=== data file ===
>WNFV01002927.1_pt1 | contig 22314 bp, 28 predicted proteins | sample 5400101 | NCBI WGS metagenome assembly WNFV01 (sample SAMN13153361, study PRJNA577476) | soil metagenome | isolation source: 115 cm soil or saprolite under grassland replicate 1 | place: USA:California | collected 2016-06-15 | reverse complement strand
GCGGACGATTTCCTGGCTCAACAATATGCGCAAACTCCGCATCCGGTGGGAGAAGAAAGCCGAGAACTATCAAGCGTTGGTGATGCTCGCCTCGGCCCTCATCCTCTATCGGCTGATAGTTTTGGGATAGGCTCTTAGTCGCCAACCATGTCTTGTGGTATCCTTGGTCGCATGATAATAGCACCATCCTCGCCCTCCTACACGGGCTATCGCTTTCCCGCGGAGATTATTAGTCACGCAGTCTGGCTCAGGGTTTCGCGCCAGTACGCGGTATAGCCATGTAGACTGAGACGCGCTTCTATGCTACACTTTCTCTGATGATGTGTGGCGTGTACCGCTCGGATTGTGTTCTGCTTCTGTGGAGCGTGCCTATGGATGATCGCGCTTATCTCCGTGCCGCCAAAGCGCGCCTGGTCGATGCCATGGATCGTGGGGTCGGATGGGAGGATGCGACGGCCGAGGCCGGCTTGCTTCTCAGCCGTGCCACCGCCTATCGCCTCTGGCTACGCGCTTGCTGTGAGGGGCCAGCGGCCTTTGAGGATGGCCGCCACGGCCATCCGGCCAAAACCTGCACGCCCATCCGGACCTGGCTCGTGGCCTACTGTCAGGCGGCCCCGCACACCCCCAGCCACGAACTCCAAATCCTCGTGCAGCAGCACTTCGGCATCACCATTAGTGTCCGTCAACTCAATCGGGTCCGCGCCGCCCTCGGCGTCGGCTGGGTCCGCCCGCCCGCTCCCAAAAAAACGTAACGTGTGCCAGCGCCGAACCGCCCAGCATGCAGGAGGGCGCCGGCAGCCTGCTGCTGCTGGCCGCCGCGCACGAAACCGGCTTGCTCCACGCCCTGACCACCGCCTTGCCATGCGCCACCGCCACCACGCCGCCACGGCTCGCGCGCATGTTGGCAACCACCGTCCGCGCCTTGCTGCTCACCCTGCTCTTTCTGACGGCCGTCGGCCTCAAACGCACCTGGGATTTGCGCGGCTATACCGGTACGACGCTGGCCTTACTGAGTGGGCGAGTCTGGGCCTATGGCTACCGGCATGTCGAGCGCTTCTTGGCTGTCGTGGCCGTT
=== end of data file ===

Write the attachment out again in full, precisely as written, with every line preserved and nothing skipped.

>WNFV01002927.1_pt1 | contig 22314 bp, 28 predicted proteins | sample 5400101 | NCBI WGS metagenome assembly WNFV01 (sample SAMN13153361, study PRJNA577476) | soil metagenome | isolation source: 115 cm soil or saprolite under grassland replicate 1 | place: USA:California | collected 2016-06-15 | reverse complement strand
GCGGACGATTTCCTGGCTCAACAATATGCGCAAACTCCGCATCCGGTGGGAGAAGAAAGCCGAGAACTATCAAGCGTTGGTGATGCTCGCCTCGGCCCTCATCCTCTATCGGCTGATAGTTTTGGGATAGGCTCTTAGTCGCCAACCATGTCTTGTGGTATCCTTGGTCGCATGATAATAGCACCATCCTCGCCCTCCTACACGGGCTATCGCTTTCCCGCGGAGATTATTAGTCACGCAGTCTGGCTCAGGGTTTCGCGCCAGTACGCGGTATAGCCATGTAGACTGAGACGCGCTTCTATGCTACACTTTCTCTGATGATGTGTGGCGTGTACCGCTCGGATTGTGTTCTGCTTCTGTGGAGCGTGCCTATGGATGATCGCGCTTATCTCCGTGCCGCCAAAGCGCGCCTGGTCGATGCCATGGATCGTGGGGTCGGATGGGAGGATGCGACGGCCGAGGCCGGCTTGCTTCTCAGCCGTGCCACCGCCTATCGCCTCTGGCTACGCGCTTGCTGTGAGGGGCCAGCGGCCTTTGAGGATGGCCGCCACGGCCATCCGGCCAAAACCTGCACGCCCATCCGGACCTGGCTCGTGGCCTACTGTCAGGCGGCCCCGCACACCCCCAGCCACGAACTCCAAATCCTCGTGCAGCAGCACTTCGGCATCACCATTAGTGTCCGTCAACTCAATCGGGTCCGCGCCGCCCTCGGCGTCGGCTGGGTCCGCCCGCCCGCTCCCAAAAAAACGTAACGTGTGCCAGCGCCGAACCGCCCAGCATGCAGGAGGGCGCCGGCAGCCTGCTGCTGCTGGCCGCCGCGCACGAAACCGGCTTGCTCCACGCCCTGACCACCGCCTTGCCATGCGCCACCGCCACCACGCCGCCACGGCTCGCGCGCATGTTGGCAACCACCGTCCGCGCCTTGCTGCTCACCCTGCTCTTTCTGACGGCCGTCGGCCTCAAACGCACCTGGGATTTGCGCGGCTATACCGGTACGACGCTGGCCTTACTGAGTGGGCGAGTCTGGGCCTATGGCTACCGGCATGTCGAGCGCTTCTTGGCTGTCGTGGCCGTT